Introduction to Comparative Politics is a pre-requisite for this course.
Comparative Analysis of Political Systems will focus on the study of institutions (such as electoral system, unitary vs. federal states, division of power between branches of government) of liberal democratic political systems. The goal is to understand what various forms institutions take, how and why they vary, where they come from and what effects they have within the polity. In addition to institutions, the course will also analyse what role different economic and societal factors play in dealing with global changes, as well as examine the impact of political cleavages such as class, religion, ethnicity and ideology.
To do so, the course will focus on addressing these issues by developing hypotheses and testing them against empirical evidence. Students are encouraged to draw on relevant literature and to study the relative merits of different approaches and methods. Throughout the course, students will apply studied concepts and theoretical frameworks in class discussions, joint research project covering constitutional design and take-home exam essays.
By the end of the course students will
Understand the role of institutions, influence of economic and societal factors and political cleavages.
Understand different political systems across countries.
Show knowledge of the following topics: executives, legislatures, judiciaries, social cleavages and party systems, electoral systems and federalism.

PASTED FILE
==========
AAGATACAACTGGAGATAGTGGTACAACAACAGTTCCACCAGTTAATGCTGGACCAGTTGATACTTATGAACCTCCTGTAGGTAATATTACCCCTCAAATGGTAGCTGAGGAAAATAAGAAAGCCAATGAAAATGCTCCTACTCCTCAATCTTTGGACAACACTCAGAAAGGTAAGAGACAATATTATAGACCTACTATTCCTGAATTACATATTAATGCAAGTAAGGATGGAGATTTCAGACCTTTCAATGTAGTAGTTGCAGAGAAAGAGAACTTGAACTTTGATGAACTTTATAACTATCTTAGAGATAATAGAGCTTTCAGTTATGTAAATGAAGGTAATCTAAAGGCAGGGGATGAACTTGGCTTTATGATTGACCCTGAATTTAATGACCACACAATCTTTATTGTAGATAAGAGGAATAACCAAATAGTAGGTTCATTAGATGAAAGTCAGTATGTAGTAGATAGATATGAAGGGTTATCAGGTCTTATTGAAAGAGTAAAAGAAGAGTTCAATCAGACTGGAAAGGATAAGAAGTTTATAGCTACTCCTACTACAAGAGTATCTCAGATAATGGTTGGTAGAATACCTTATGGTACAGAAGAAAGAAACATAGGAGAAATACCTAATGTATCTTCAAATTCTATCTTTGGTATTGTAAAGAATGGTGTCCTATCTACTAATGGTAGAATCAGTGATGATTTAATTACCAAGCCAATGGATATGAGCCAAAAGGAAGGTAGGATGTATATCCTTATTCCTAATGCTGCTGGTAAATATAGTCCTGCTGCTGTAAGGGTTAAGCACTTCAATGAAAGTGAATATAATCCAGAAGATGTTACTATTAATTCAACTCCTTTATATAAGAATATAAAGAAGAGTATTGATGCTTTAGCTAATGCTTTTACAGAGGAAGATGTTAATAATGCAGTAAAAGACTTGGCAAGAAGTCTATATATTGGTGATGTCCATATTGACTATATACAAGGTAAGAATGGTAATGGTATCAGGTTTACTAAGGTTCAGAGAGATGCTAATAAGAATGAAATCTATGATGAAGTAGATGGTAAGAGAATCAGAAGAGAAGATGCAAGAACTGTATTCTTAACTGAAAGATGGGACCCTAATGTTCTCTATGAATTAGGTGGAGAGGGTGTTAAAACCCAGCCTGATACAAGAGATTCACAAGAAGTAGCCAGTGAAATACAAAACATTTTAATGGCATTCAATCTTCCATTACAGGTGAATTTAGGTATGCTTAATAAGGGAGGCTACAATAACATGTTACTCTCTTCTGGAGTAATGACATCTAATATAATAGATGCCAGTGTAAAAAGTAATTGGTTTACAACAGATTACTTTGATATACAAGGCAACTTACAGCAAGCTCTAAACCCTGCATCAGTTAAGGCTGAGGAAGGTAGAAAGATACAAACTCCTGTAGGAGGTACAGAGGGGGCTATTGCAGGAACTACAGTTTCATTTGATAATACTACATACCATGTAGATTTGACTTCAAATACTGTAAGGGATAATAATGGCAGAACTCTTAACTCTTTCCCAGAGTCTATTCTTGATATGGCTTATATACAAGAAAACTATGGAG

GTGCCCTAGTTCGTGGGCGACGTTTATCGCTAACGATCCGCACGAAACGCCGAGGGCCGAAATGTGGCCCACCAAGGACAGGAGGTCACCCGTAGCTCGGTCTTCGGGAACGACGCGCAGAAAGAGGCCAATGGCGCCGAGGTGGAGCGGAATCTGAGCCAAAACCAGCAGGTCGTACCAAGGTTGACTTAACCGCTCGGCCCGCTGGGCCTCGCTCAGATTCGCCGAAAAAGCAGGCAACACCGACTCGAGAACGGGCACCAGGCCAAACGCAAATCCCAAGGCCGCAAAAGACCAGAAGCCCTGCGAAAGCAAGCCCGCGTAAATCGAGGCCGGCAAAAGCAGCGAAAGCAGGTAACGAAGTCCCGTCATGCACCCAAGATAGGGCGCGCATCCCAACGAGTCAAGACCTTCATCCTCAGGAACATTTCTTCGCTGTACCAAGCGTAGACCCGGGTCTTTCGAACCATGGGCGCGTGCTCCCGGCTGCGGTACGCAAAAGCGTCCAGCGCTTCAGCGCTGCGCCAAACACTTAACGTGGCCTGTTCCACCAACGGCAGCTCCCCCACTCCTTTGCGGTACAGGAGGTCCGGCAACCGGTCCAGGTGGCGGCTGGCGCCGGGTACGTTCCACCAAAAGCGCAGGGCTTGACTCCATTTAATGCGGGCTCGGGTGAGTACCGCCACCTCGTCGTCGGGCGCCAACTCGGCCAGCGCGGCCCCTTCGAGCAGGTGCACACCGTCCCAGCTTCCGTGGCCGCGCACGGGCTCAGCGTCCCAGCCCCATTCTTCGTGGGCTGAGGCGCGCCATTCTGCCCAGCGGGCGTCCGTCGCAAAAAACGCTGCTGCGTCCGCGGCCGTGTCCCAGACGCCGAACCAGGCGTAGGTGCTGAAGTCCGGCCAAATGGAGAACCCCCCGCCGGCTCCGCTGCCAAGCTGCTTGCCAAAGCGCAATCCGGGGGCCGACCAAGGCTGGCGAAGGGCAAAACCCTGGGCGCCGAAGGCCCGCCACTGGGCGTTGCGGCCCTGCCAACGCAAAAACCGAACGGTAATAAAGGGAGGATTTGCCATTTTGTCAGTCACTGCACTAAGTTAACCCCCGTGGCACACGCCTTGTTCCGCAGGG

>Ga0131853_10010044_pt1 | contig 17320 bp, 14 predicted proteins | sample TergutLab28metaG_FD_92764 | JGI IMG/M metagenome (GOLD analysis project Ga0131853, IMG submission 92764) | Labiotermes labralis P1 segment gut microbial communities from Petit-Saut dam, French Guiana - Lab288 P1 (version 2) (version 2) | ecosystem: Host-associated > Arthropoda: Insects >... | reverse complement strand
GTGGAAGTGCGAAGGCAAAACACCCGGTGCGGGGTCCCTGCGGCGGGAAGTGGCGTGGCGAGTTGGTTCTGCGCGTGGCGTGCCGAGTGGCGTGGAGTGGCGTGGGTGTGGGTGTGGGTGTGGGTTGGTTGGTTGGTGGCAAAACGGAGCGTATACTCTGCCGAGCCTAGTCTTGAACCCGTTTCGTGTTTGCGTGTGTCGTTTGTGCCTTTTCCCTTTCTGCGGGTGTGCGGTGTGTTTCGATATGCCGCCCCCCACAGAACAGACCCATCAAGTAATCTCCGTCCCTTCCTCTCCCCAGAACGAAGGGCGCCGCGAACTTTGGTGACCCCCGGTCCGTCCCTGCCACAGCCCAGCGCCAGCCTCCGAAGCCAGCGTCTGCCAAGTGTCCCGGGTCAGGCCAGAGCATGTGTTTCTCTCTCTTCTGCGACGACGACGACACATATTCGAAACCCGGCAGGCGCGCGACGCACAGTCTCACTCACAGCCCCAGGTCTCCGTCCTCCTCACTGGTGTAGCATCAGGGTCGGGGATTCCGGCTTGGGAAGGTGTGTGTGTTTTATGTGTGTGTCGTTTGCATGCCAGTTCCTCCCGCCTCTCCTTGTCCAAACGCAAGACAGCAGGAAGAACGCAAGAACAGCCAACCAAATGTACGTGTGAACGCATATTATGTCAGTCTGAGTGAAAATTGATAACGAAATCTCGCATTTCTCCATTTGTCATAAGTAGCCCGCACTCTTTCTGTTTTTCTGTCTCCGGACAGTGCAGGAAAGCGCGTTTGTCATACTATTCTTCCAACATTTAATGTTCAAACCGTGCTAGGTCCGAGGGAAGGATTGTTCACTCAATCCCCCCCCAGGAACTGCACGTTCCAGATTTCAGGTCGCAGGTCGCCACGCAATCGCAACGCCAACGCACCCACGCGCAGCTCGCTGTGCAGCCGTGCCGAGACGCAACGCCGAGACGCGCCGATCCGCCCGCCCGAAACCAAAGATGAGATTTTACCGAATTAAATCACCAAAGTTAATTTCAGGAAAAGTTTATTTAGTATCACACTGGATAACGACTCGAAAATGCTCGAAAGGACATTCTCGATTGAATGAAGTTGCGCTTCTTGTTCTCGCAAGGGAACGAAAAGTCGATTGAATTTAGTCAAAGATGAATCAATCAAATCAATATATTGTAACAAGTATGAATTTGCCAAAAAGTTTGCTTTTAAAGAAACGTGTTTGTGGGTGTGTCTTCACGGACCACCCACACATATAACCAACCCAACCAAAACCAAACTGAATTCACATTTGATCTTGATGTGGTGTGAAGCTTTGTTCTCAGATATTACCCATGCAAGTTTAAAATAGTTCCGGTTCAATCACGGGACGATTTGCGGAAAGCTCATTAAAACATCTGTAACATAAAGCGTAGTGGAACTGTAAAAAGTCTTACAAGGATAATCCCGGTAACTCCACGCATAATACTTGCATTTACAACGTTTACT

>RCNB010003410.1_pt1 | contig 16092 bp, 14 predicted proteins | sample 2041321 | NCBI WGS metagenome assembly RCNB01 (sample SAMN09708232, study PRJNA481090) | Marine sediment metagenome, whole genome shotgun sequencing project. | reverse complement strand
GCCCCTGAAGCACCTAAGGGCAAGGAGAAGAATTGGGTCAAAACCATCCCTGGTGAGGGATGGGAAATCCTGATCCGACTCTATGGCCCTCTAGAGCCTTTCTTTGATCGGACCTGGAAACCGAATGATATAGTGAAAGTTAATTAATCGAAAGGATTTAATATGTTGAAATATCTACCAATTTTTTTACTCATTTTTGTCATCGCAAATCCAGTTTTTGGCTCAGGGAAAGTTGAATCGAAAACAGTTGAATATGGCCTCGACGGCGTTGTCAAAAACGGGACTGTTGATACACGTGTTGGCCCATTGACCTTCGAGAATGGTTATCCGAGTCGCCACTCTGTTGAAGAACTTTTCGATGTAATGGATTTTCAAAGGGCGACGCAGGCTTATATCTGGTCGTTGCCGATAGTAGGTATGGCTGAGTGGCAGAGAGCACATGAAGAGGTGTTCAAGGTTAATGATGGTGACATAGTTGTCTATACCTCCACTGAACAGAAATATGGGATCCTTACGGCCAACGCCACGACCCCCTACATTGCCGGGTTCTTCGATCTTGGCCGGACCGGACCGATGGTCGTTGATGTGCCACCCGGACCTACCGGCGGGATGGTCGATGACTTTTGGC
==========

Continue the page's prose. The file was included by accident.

Appreciate the merits of different approaches and methods.
Apply learned concepts and relevant literature to designing their own constitution.
Report on their findings orally and in written form.
Please see the LUC website: www.lucthehague.nl
Mode of instruction
The course is taught through two two-hour seminars. It will include both short lectures and class discussions of the readings and key aspects of the topics. The textbook Principles of Comparative Politics will be the main reading, but it will be supplemented by other relevant books and articles. The formal readings and lectures are complemented by classroom discussions, which encourage active participation and help students to articulate ideas. Students will apply the learned concepts by writing a joint report on designing a constitution for a particular country and presenting this constitution in class.
- Interactive engagement with course material: assessed through In-class participation (20% of final grade), Ongoing Weeks 1 – 7
- Understanding of course content: assessed through group presentation (10% of final grade), Week 7, in class
- Expression of holistic understanding of the course: assessed through group research project
(3,000 words, 40% of final grade), due in week 7, in class Thursday
- Individual engagement with course readings: assessed through Individual essay (2,000 words, 30% of final grade), due Week 8 Thursday at 17:00
This course is supported by a BlackBoard site
Roberts Clark, W., Golder, M., and Golder, S., (2009) Principles of Comparative Politics. (Washington DC: CQ Press).
Tsebelis, G., (2002) Veto Players: How Political Institutions Work, (Princeton: Princeton UP).
- Stone Sweet, A., (2000) Governing with Judges: Constitutional Politics in Europe (Oxford: OUP).
This course is only open for LUC The Hague students.
Dr. Lucie Cerna: l.cerna @ luc.leidenuniv.nl
Week 1 Executives
Week 2 Legislatures
Week 3 Judiciaries
Week 4 Social Cleavages and Party Systems
Week 5 Electoral Systems
Week 6 Federalism
Week 7 Constitutional design